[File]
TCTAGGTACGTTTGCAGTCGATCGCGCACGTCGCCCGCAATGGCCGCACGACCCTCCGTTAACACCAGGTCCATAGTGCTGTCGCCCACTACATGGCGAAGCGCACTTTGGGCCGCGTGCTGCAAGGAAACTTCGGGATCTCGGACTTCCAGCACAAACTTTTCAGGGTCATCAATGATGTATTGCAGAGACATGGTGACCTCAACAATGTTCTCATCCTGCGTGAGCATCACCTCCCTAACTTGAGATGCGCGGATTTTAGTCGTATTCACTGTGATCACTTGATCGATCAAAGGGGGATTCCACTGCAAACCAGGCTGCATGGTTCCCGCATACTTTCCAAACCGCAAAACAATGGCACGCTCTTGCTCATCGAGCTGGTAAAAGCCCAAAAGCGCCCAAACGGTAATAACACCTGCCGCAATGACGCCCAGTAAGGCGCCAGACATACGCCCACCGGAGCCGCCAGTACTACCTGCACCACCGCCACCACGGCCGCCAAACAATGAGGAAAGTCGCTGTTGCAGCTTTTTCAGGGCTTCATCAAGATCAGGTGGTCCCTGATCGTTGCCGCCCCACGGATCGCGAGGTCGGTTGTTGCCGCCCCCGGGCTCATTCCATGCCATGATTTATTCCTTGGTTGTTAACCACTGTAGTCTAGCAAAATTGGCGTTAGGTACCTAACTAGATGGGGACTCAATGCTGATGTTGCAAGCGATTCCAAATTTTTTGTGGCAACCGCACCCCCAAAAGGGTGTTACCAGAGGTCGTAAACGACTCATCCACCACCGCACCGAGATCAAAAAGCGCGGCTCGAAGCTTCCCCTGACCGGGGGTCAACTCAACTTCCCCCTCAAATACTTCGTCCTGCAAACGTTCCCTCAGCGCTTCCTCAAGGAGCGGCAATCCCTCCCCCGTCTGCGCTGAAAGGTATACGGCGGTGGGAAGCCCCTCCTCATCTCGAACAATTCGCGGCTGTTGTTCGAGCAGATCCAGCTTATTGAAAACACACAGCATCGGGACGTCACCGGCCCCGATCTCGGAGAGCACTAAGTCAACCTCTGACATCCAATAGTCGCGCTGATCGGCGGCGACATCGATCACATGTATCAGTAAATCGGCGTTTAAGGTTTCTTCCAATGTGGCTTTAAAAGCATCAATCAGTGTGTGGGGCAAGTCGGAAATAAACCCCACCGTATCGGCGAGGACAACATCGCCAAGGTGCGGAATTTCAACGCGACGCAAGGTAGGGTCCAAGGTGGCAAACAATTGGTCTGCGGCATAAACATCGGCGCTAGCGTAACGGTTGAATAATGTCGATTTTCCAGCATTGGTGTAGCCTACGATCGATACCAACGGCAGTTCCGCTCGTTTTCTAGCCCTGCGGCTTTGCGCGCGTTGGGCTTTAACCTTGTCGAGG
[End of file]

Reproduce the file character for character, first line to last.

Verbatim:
TCTAGGTACGTTTGCAGTCGATCGCGCACGTCGCCCGCAATGGCCGCACGACCCTCCGTTAACACCAGGTCCATAGTGCTGTCGCCCACTACATGGCGAAGCGCACTTTGGGCCGCGTGCTGCAAGGAAACTTCGGGATCTCGGACTTCCAGCACAAACTTTTCAGGGTCATCAATGATGTATTGCAGAGACATGGTGACCTCAACAATGTTCTCATCCTGCGTGAGCATCACCTCCCTAACTTGAGATGCGCGGATTTTAGTCGTATTCACTGTGATCACTTGATCGATCAAAGGGGGATTCCACTGCAAACCAGGCTGCATGGTTCCCGCATACTTTCCAAACCGCAAAACAATGGCACGCTCTTGCTCATCGAGCTGGTAAAAGCCCAAAAGCGCCCAAACGGTAATAACACCTGCCGCAATGACGCCCAGTAAGGCGCCAGACATACGCCCACCGGAGCCGCCAGTACTACCTGCACCACCGCCACCACGGCCGCCAAACAATGAGGAAAGTCGCTGTTGCAGCTTTTTCAGGGCTTCATCAAGATCAGGTGGTCCCTGATCGTTGCCGCCCCACGGATCGCGAGGTCGGTTGTTGCCGCCCCCGGGCTCATTCCATGCCATGATTTATTCCTTGGTTGTTAACCACTGTAGTCTAGCAAAATTGGCGTTAGGTACCTAACTAGATGGGGACTCAATGCTGATGTTGCAAGCGATTCCAAATTTTTTGTGGCAACCGCACCCCCAAAAGGGTGTTACCAGAGGTCGTAAACGACTCATCCACCACCGCACCGAGATCAAAAAGCGCGGCTCGAAGCTTCCCCTGACCGGGGGTCAACTCAACTTCCCCCTCAAATACTTCGTCCTGCAAACGTTCCCTCAGCGCTTCCTCAAGGAGCGGCAATCCCTCCCCCGTCTGCGCTGAAAGGTATACGGCGGTGGGAAGCCCCTCCTCATCTCGAACAATTCGCGGCTGTTGTTCGAGCAGATCCAGCTTATTGAAAACACACAGCATCGGGACGTCACCGGCCCCGATCTCGGAGAGCACTAAGTCAACCTCTGACATCCAATAGTCGCGCTGATCGGCGGCGACATCGATCACATGTATCAGTAAATCGGCGTTTAAGGTTTCTTCCAATGTGGCTTTAAAAGCATCAATCAGTGTGTGGGGCAAGTCGGAAATAAACCCCACCGTATCGGCGAGGACAACATCGCCAAGGTGCGGAATTTCAACGCGACGCAAGGTAGGGTCCAAGGTGGCAAACAATTGGTCTGCGGCATAAACATCGGCGCTAGCGTAACGGTTGAATAATGTCGATTTTCCAGCATTGGTGTAGCCTACGATCGATACCAACGGCAGTTCCGCTCGTTTTCTAGCCCTGCGGCTTTGCGCGCGTTGGGCTTTAACCTTGTCGAGG